Inside, things are always calm. Road and tyre noises are well isolated leaving the V8 to provide entertainment. If that’s not your thing, the 13-speaker Mark Levinson is on hand. The dashboard is not too high and despite the windscreen’s steep angle plus low roof, there is still a good sight out to the road ahead. However, the long-ish bonnet seriously kept me guessing of the car’s extremities. As such parking can be a problem, as do navigating around narrow roads with high kerbs. You’ll do fine if you can exclusively trust sensors and the reverse camera, of course. Also, the LC comes with RCTA (Rear Cross Traffic Alert System), a feature that I cannot do without in cars with inherent compromised visibility issues such as this.

... sense of familiarity I immediately had with the interior comes from the buttons, switches, and fonts used. It’s all too TMC. Boo!

There are two rear seats separated by a tall transmission tunnel for a 2+2 capacity. Funny thing is, the seat itself goes as deep as a proper sofa, yet there’s not much knee room available without compromising on the front passenger’s comfort. Makes for the perfect place to dump bags or other junk, perhaps the real use of the space anyway.

Great effort went into making the interior feel special, including a driver-passenger separation via its high and wide centre console. For the most part the materials used reflect the LC 500’s stature with plenty of leather and alcantara. The colour of the leather seemed tacky at first but the black option available in Malaysia would have only went the total opposite way in defining the premium Lexus experience. The bits of brushed aluminium scream high quality, in particular the svelte door handle. It wouldn’t look out of place as an art gallery exhibit, honestly.

Not to say there are no ‘misses’ – the sense of familiarity I immediately had with the interior comes from the buttons, switches, and fonts used. It’s all too TMC. Boo! Sounds harsh but in a vehicle costing RM1 million, exclusivity by way of a different typeface on switches does not seem like a big ask at the customer’s end I believe. Lexus was already deep into it with carbon fibre scuff plates and an electronic push button merely to open the glove box anyway.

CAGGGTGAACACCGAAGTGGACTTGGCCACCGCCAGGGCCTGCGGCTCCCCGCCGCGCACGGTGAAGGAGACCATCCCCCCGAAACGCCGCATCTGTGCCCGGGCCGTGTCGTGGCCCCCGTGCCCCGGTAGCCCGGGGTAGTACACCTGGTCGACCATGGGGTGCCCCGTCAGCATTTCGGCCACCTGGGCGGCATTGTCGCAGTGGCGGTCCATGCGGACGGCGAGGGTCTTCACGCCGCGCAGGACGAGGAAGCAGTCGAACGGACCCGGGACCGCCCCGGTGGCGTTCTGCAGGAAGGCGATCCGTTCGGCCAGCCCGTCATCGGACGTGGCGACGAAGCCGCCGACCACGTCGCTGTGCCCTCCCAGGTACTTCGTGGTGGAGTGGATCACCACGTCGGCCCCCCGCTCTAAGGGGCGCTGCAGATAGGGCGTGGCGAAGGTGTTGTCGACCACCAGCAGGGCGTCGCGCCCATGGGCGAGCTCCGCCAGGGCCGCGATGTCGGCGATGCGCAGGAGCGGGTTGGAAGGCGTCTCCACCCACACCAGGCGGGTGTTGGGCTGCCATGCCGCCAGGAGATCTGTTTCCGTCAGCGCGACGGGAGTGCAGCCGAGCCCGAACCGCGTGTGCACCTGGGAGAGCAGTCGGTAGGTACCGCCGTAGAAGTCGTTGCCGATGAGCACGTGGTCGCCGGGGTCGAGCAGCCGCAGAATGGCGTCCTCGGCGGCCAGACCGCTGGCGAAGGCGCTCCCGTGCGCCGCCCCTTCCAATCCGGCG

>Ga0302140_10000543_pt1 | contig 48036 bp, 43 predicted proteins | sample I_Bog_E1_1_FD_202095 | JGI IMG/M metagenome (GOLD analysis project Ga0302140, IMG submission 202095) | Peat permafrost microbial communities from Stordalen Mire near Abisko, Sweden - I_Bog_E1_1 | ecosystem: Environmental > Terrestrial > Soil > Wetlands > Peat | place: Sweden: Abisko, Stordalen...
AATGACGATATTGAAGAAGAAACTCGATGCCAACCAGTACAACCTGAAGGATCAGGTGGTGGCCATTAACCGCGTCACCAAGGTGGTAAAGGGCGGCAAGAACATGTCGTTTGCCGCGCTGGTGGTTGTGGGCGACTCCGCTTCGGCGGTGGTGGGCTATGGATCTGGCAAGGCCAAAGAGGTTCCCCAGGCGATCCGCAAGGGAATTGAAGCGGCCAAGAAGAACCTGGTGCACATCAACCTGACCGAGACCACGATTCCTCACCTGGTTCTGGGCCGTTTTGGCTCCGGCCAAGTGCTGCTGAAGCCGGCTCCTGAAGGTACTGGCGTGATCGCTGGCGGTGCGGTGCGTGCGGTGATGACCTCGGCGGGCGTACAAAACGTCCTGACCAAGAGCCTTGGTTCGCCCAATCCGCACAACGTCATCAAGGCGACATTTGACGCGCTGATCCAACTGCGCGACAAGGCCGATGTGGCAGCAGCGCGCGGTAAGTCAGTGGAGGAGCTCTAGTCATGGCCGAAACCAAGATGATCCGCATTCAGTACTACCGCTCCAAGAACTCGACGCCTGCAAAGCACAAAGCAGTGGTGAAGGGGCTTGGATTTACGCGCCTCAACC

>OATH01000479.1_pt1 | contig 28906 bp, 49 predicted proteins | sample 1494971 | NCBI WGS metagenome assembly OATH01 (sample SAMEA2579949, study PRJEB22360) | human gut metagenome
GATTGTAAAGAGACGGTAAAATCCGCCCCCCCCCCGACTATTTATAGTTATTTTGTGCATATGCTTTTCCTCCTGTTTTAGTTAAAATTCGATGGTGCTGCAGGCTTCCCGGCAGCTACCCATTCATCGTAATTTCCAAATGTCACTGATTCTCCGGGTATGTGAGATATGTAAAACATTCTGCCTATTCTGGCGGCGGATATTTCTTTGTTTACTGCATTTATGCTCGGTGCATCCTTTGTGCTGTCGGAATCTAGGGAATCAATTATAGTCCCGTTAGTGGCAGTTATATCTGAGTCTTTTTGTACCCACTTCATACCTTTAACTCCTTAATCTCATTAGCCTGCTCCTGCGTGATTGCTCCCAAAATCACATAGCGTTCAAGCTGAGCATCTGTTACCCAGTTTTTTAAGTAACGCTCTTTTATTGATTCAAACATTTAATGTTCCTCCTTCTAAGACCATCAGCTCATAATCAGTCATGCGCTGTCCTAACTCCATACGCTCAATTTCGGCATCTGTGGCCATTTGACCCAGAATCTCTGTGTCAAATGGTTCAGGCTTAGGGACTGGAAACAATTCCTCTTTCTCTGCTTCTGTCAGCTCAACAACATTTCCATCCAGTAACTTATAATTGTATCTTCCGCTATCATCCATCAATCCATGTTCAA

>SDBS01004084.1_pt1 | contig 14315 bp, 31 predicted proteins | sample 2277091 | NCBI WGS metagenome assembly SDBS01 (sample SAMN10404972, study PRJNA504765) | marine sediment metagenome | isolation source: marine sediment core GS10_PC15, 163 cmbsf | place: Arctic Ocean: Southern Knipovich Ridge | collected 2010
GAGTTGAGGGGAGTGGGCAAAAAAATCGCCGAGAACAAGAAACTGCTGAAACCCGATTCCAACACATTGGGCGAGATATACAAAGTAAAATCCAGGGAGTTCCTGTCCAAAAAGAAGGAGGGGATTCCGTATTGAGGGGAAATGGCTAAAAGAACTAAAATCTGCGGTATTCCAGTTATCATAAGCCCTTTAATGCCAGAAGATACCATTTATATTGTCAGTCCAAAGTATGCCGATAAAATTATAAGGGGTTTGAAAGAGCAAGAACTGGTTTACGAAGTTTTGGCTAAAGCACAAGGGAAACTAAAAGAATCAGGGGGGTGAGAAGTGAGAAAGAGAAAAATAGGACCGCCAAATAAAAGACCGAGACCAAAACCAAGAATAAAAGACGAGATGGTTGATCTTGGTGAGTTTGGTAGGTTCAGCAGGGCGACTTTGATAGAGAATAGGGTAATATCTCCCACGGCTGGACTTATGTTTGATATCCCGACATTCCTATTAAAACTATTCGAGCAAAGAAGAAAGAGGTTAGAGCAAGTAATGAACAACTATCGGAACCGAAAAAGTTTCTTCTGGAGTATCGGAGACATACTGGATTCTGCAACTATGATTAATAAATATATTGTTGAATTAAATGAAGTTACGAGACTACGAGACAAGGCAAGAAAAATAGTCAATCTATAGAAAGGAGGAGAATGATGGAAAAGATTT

And then there is the Remote Touch Interface, the manner in which you communicate with the car’s electronics. It has improved over the years – especially over the ‘mouse’ it still employs in other models – but the touchpad and the interface is not the final word in optimum user experience.


Other than all that the LC 500 is still a spectacular proposition. You can put it in ECO mode indefinitely and still enjoy the occasional quick bursts of acceleration, with the computer showing mid to high 5L/100km consumption. The 10-speed automatic gearbox has a lot to do with that, quick to upshift and settle that revmeter to the lowest number possible. I have reservations with gearboxes with too many ratios but that’s only because it gets in the way of quick and sure engine braking. The LC is not made for that, not specifically anyway, this is a grand tourer first, and daily driven bank account statement second. The 0-100kph in 4.4 seconds it is capable of is third, if that.

What’s appreciated most is the car’s drivability. Its 470hp and 540Nm is not all at the top and mid throttle positions which makes for an easy drive. The steering is light, perhaps too light at the steering’s dead centre thus making tracking straight a bit of a chore, but in an urban driving condition (especially in parking lots) there’s no harm in that.

Yes, people will stare at the Lexus (and the driver) but for some owners that’s just part of the appeal. Any road tester will admit to feeling nervous driving cars with this sort of price tag, and for the most part look forward to sending it back. Yes to the first part, but I was also oddly sad to part ways with the LC 500. The only way I can describe it is that from the outside looking in, the coupe tries very hard to stamp its presence simply by showing up. But from the inside, it just wants to play its part required by the driver. You want it to cruise down Jalan Damansara at civilian speeds and with comfort levels not usually found in hunkered down sporty coupe? No problem. 250kph down a clear highway with the V8 screaming at 7,000rpm next? It’ll do that, too.

Pictures: Raja Mokhzairi